Evesham, Medford, Shamong, Southampton, Tabernacle and Woodland, along with the LRHSD, will lose a combined $24 million by the 2024–2025 school year.
Six of the Lenape Regional High School District’s eight sending districts have joined together with officials from the high school district to plan a course of action to reverse what officials describe as “drastic” cuts in state aid funding.
According to officials at a community forum at Shawnee High School this week, cuts will negatively impact the K-8 districts in Evesham, Medford, Shamong, Southampton, Tabernacle and Woodland, along with the Lenape Regional High School District itself.
All together, officials say these local districts stand to lose a combined total of about $24 million by the 2024–2025 school year.
Present at this week’s meeting was LRHSD Superintendent Carol Birnbohm, along with each of the superintendents of the local school districts in the Lenape region affected by the cuts.
Superintendents took turns at the meeting outlining the potential causes of the cuts, how communities can fight back and what would happen on the local level if the cuts were not reversed.
According to Evesham Township School District Superintendent John Scavelli Jr., these looming cuts are a result of the implementation of provisions in the School Funding Reform Act from 2008.
Although the act has been in place since 2008, until last year, districts were “held harmless” if the funding formula utilized by the act found that a district was to lose funds.
However, now the formula is being enacted, which, according to Scavelli, is mainly based on the increases or decreases of a district’s enrollment, the personal wealth of those living in a district and property values (ratables) of the municipality where a district is located.
Looking just at the Evesham Township School District, and based on the factors of the funding formula, Scavelli said that logically his district should expect a shift in state aid funding, since his district has faced a drop in enrolment since its peak year of 2003, while the wealth of Evesham’s residents and property values have risen in that time.
However, he questioned the magnitude of the decrease to which Evesham is facing — an estimated $9 million by the 2024–2025 school year — and he noted there are many other districts with circumstances “completely different” to those of Evesham, yet those districts are facing reductions in aid as well.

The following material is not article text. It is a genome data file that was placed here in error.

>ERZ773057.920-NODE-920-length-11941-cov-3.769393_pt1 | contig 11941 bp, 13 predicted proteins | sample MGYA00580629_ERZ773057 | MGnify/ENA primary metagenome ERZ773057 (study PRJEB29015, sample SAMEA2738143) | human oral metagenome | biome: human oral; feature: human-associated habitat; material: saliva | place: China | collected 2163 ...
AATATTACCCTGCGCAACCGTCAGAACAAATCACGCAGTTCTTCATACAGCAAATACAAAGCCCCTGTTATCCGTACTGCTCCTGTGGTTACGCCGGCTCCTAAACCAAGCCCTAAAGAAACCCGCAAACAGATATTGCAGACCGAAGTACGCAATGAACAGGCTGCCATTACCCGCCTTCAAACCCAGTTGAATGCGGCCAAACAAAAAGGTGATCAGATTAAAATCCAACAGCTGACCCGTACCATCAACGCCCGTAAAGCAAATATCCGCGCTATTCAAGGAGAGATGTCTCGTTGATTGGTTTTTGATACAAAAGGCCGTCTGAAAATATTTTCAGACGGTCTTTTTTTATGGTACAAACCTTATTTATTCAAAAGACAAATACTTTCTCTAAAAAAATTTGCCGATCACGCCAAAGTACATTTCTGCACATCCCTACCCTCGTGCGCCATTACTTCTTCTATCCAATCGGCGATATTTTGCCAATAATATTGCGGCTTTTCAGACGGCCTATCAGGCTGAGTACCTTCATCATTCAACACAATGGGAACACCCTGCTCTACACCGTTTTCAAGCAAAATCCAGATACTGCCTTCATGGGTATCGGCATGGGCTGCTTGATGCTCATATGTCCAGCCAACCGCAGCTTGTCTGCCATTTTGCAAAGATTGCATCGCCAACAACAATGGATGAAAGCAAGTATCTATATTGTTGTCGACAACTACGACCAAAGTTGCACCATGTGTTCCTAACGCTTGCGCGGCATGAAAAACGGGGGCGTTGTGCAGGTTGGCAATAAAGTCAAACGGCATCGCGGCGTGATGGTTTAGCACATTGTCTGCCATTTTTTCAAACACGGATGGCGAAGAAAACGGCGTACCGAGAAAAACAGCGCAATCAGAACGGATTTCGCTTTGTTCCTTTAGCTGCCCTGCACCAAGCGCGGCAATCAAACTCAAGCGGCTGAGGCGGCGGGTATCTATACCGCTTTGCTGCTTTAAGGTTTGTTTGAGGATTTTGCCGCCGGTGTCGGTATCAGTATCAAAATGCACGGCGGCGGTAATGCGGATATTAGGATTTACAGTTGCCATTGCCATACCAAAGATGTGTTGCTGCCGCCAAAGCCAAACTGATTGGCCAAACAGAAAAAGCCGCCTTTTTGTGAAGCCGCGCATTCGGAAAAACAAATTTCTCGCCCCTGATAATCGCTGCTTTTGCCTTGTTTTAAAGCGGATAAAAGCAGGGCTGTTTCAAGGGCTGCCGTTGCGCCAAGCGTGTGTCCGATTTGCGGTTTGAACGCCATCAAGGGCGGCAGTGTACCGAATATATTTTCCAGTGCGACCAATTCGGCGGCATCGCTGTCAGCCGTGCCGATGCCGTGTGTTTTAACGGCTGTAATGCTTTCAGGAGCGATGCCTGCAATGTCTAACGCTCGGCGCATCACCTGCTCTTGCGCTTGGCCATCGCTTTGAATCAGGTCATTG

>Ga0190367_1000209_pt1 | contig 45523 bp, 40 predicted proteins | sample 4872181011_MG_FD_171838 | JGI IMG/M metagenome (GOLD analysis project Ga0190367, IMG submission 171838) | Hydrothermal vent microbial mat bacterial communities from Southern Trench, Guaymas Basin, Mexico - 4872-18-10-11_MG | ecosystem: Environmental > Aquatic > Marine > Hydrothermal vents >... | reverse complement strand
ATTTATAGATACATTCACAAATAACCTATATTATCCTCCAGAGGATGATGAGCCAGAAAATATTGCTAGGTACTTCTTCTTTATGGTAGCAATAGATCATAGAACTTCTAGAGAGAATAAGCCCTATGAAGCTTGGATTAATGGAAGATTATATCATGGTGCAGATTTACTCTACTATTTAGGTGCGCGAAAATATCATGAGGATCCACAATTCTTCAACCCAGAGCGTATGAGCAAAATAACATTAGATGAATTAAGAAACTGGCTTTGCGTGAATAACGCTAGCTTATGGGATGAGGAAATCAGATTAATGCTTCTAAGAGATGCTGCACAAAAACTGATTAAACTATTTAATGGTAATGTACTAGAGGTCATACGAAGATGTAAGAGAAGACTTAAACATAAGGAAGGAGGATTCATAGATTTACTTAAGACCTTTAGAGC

“There’s really no common denominator as we’ve seen it to figure out exactly why districts have been affected,” Scavelli said.
Scavelli also noted that while the cuts had already begun to affect districts in the current 2018–2019 school year, the cuts are scheduled to increase in future years until they’re fully implemented.
With those cuts on the horizon, Southampton Township School District Superintendent Michael Harris has been steering a statewide coalition of districts entitled the Support Our Students Advocacy Group, which has more than 60 districts across the state representing nearly 140,000 students.
Together, members of the group are working to spread awareness of the cuts and rally their communities to urge state legislators to find a solution in which all school districts in New Jersey can receive funding that is “fair” for every student in every district.
According to Harris, there are 180 schools district across the state losing some level of state aid, and as Scavelli said, Harris noted the reasons for those loses are “unique” to each district.
Harris also noted the S.O.S. group is not looking to take away funding from those districts that might have gained funding or had their funding remain level now that the funding formula is being enacted.
Rather, Harris said the group was fighting for the “equitable” funding for all districts.
“A one-size-fits-all type of solution does not exist,” Harris said. “That’s what makes part of this very complex.”
Also speaking at this week’s meeting was Medford Township Public Schools Superintendent Joe Del Rossi, who outlined what residents could expect on the local level if districts in the Lenape Region did not see the cuts to aid reversed.
While districts would almost also certainly be forced to raise taxes, districts would also have to make cuts to academic programs, social and emotional learning, personnel and school facilitates.
Rossi said that while every district would react differently, and while some districts may have already enacted certain choices when dealing with budget shortfalls in past years, in general, districts would be facing similar choices.
Those choices could include cutting staff, increasing class sizes, eliminating programs, eliminating after-school activities, increasing activity fees, reducing school security enhancements, cutting buses and thus causing longer bus routes, eliminating late buses, not replacing classroom materials, text books and technology and privatizing transportation, cafeteria, maintenance and grounds services.
“A great deal will be at stake for our children and our schools,” Del Rossi said.
Looking forward, officials ask that residents join together to fight the cuts, including following the S.O.S. group on Twitter at Twitter.com/nj_sos.
Supporters are also asked to send letters to Gov. Murphy and their local legislators asking for support.
The group is also looking to rally supporters to wear white and march on the statehouse in Trenton on March 5 — the day of Murphy’s budget address — in an attempt to get the attention of legislators and the governor.